EAST LANSING, Mich. - A team of Michigan State University researchers has discovered a switch that regulates plant photosynthesis - the process that lets plants store solar energy and use it to grow and produce food.
Photosynthesis stores energy in two forms that are used to power plants' metabolism. The amount of energy flowing into each of these must be perfectly balanced to match the needs of plants' metabolism or the plant will self-destruct.
The results, featured in the current issue of Proceedings of the National Academy of Sciences (add hyperlink), focus on what happens when photosynthetic output becomes unequal and plants begin to produce toxins that must be immediately addressed.
The MSU-led team, headed by David Kramer, MSU Hannah Distinguished Professor in Photosynthesis and Bioenergetics, was able to show that one of these toxins, hydrogen peroxide, signals for the activation of an alternative photosynthetic pathway called cyclic electron flow, or CEF.
Identifying the function of this switch may aid in the development of plants with improved efficiency and resilience to environmental stresses, which could help ease global demand for food and fuel as climate changes.
"Over the next 30 years, we need to dramatically increase our food production to keep up with the demands of a growing global population as well as environmental changes, which are likely to impact crop productivity," Kramer said.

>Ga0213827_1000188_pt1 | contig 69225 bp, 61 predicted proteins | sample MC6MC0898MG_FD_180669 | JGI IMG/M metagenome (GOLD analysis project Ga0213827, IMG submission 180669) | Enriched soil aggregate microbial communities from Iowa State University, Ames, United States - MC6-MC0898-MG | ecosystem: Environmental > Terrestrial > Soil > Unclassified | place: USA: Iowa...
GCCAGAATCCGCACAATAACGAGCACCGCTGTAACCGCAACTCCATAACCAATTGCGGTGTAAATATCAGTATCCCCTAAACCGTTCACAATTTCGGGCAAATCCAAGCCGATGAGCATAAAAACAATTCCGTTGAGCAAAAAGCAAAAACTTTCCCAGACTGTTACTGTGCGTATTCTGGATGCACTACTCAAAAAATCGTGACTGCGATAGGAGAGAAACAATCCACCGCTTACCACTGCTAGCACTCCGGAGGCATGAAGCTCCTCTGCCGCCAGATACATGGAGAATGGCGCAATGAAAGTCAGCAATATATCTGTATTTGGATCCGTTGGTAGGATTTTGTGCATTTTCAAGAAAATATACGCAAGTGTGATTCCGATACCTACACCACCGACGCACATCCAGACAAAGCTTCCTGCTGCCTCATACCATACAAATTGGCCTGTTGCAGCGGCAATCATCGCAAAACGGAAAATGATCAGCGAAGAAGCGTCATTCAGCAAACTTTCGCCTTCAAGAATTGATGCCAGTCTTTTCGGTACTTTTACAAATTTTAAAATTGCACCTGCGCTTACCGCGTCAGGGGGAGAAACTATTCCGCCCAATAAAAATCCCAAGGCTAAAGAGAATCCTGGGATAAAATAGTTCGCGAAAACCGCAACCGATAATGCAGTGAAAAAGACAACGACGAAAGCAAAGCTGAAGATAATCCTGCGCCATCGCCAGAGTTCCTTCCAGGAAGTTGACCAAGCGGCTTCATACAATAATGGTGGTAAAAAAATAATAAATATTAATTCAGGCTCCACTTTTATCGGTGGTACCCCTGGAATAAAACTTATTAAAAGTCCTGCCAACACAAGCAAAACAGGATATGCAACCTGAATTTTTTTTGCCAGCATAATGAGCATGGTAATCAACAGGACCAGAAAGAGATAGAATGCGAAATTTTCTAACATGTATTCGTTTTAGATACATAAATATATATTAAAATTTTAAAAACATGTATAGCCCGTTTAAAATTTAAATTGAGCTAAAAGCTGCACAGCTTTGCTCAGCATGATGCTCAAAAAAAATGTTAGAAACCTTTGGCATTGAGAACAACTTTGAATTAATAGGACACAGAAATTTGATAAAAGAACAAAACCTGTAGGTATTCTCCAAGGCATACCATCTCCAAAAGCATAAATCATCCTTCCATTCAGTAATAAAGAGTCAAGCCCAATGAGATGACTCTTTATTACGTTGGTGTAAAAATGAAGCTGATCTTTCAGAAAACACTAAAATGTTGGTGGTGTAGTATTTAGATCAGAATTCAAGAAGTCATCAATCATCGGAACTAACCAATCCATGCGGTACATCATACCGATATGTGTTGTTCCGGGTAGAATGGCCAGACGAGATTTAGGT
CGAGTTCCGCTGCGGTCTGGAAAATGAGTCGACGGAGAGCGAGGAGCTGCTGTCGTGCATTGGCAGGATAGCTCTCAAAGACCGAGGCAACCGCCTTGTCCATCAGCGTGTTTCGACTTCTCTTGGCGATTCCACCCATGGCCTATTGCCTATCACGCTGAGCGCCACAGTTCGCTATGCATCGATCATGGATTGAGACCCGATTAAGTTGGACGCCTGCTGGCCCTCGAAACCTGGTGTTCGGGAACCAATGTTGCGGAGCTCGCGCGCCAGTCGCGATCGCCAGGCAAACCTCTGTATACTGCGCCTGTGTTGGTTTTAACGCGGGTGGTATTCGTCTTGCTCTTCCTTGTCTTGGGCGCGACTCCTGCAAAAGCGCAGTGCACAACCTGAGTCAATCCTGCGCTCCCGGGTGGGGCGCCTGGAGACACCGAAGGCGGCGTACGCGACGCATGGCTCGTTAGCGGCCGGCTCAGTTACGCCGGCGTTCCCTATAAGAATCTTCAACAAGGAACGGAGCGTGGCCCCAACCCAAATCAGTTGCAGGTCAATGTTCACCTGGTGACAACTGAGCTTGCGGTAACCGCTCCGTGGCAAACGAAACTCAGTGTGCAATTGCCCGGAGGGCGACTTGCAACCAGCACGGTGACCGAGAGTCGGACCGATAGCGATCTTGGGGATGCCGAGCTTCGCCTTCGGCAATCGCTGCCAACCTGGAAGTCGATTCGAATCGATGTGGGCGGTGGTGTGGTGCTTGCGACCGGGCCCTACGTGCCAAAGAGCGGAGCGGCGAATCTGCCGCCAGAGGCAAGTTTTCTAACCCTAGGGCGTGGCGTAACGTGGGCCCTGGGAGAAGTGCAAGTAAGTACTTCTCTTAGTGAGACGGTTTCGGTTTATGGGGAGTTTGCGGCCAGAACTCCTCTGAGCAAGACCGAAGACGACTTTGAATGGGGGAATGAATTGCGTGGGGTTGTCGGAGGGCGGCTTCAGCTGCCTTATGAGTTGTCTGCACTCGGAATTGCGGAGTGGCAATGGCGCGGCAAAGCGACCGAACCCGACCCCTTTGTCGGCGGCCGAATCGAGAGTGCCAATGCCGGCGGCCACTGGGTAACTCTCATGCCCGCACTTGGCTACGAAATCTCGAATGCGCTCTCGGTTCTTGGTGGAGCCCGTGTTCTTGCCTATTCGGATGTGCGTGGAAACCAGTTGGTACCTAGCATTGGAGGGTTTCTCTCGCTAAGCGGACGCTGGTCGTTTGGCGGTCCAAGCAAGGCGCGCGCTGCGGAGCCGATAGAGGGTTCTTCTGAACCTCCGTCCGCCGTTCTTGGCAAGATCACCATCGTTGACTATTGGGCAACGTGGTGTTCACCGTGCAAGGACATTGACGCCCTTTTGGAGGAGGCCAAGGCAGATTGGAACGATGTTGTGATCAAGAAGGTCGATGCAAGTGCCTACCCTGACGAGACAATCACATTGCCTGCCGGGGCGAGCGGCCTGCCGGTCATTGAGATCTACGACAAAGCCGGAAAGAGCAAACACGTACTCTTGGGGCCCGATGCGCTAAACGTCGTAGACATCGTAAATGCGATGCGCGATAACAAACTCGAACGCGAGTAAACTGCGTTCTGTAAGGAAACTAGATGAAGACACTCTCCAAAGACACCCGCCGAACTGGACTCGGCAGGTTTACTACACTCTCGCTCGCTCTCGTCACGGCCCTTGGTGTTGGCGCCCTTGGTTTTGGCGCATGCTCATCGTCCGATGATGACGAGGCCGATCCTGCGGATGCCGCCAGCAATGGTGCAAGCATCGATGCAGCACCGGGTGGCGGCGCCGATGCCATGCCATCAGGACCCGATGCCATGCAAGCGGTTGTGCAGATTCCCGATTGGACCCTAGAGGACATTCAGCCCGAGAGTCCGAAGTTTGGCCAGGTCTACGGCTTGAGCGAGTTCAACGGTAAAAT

CEF is a highly researched, but still poorly understood route of electron transfer in plants, said Deserah Strand, co-author and MSU postdoctoral researcher. In order to meet the constantly fluctuating demands of the plant cell, alternative pathways like CEF must be rapidly turned on and off.
As plants and algae metabolism are modified to meet the global demand for food and fuel, it is important to understand how photosynthesis will need to adjust to the changes, said Strand.
"Simply increasing solar energy flow into the plant without balancing it to match metabolism would be counterproductive or even deadly to the cell," she said. "The energy must be finely regulated and balanced."
Although plants quietly and efficiently master this energy transfer, photosynthesis remains a highly volatile process.
"Increasing plant productivity is difficult, partly because photosynthesis is inherently dangerous as it involves some of the most-reactive chemical substances in biology," Kramer said. "We knew that CEF was an important process in photosynthesis, particularly under environmental stresses like drought, cold or heat, but we did not know how it was regulated. Now we have a handle on one of the important triggers."
Additional MSU researchers aiding this study include Mio Satoh-Cruz and John Froehlich. Scientists from Washington State University and the Heinrich-Heine-Universitat (Germany) also contributed to this paper.
This research was funded by the U.S. Department of Energy Office of Basic Energy Science.
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